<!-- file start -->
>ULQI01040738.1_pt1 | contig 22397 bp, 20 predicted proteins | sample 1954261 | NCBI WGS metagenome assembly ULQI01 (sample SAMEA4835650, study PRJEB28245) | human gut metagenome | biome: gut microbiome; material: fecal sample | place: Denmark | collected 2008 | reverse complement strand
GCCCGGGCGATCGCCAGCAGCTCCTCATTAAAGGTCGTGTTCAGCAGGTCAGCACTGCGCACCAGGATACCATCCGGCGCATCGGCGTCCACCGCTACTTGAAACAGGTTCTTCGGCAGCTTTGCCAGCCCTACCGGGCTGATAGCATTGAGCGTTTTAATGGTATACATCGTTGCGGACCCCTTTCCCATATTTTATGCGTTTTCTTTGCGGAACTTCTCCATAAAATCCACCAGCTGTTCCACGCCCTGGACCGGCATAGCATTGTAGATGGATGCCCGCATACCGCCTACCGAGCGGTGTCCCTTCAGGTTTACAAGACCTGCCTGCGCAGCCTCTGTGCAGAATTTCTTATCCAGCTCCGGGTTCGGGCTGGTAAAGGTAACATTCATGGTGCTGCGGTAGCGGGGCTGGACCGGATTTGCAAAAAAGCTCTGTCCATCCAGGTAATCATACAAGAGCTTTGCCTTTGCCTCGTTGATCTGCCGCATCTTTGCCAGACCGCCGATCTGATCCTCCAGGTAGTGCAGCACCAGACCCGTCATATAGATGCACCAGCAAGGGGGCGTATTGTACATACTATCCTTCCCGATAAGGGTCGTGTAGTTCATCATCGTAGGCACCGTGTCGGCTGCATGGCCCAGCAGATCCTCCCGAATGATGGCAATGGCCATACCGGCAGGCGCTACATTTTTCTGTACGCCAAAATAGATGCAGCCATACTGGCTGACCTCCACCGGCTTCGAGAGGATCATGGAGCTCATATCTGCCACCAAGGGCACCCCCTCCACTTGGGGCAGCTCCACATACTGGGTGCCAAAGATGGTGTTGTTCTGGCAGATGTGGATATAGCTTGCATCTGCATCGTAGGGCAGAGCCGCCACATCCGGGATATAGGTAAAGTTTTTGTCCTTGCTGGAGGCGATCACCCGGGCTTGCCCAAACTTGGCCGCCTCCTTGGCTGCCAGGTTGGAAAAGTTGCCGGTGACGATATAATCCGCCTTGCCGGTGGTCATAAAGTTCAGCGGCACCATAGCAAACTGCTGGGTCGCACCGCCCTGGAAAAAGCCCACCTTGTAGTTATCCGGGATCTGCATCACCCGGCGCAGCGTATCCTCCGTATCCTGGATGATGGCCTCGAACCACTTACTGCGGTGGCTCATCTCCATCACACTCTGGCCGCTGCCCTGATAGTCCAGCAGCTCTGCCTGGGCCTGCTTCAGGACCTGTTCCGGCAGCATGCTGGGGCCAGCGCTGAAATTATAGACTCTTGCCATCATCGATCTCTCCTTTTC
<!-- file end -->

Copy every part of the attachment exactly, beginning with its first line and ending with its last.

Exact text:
>ULQI01040738.1_pt1 | contig 22397 bp, 20 predicted proteins | sample 1954261 | NCBI WGS metagenome assembly ULQI01 (sample SAMEA4835650, study PRJEB28245) | human gut metagenome | biome: gut microbiome; material: fecal sample | place: Denmark | collected 2008 | reverse complement strand
GCCCGGGCGATCGCCAGCAGCTCCTCATTAAAGGTCGTGTTCAGCAGGTCAGCACTGCGCACCAGGATACCATCCGGCGCATCGGCGTCCACCGCTACTTGAAACAGGTTCTTCGGCAGCTTTGCCAGCCCTACCGGGCTGATAGCATTGAGCGTTTTAATGGTATACATCGTTGCGGACCCCTTTCCCATATTTTATGCGTTTTCTTTGCGGAACTTCTCCATAAAATCCACCAGCTGTTCCACGCCCTGGACCGGCATAGCATTGTAGATGGATGCCCGCATACCGCCTACCGAGCGGTGTCCCTTCAGGTTTACAAGACCTGCCTGCGCAGCCTCTGTGCAGAATTTCTTATCCAGCTCCGGGTTCGGGCTGGTAAAGGTAACATTCATGGTGCTGCGGTAGCGGGGCTGGACCGGATTTGCAAAAAAGCTCTGTCCATCCAGGTAATCATACAAGAGCTTTGCCTTTGCCTCGTTGATCTGCCGCATCTTTGCCAGACCGCCGATCTGATCCTCCAGGTAGTGCAGCACCAGACCCGTCATATAGATGCACCAGCAAGGGGGCGTATTGTACATACTATCCTTCCCGATAAGGGTCGTGTAGTTCATCATCGTAGGCACCGTGTCGGCTGCATGGCCCAGCAGATCCTCCCGAATGATGGCAATGGCCATACCGGCAGGCGCTACATTTTTCTGTACGCCAAAATAGATGCAGCCATACTGGCTGACCTCCACCGGCTTCGAGAGGATCATGGAGCTCATATCTGCCACCAAGGGCACCCCCTCCACTTGGGGCAGCTCCACATACTGGGTGCCAAAGATGGTGTTGTTCTGGCAGATGTGGATATAGCTTGCATCTGCATCGTAGGGCAGAGCCGCCACATCCGGGATATAGGTAAAGTTTTTGTCCTTGCTGGAGGCGATCACCCGGGCTTGCCCAAACTTGGCCGCCTCCTTGGCTGCCAGGTTGGAAAAGTTGCCGGTGACGATATAATCCGCCTTGCCGGTGGTCATAAAGTTCAGCGGCACCATAGCAAACTGCTGGGTCGCACCGCCCTGGAAAAAGCCCACCTTGTAGTTATCCGGGATCTGCATCACCCGGCGCAGCGTATCCTCCGTATCCTGGATGATGGCCTCGAACCACTTACTGCGGTGGCTCATCTCCATCACACTCTGGCCGCTGCCCTGATAGTCCAGCAGCTCTGCCTGGGCCTGCTTCAGGACCTGTTCCGGCAGCATGCTGGGGCCAGCGCTGAAATTATAGACTCTTGCCATCATCGATCTCTCCTTTTC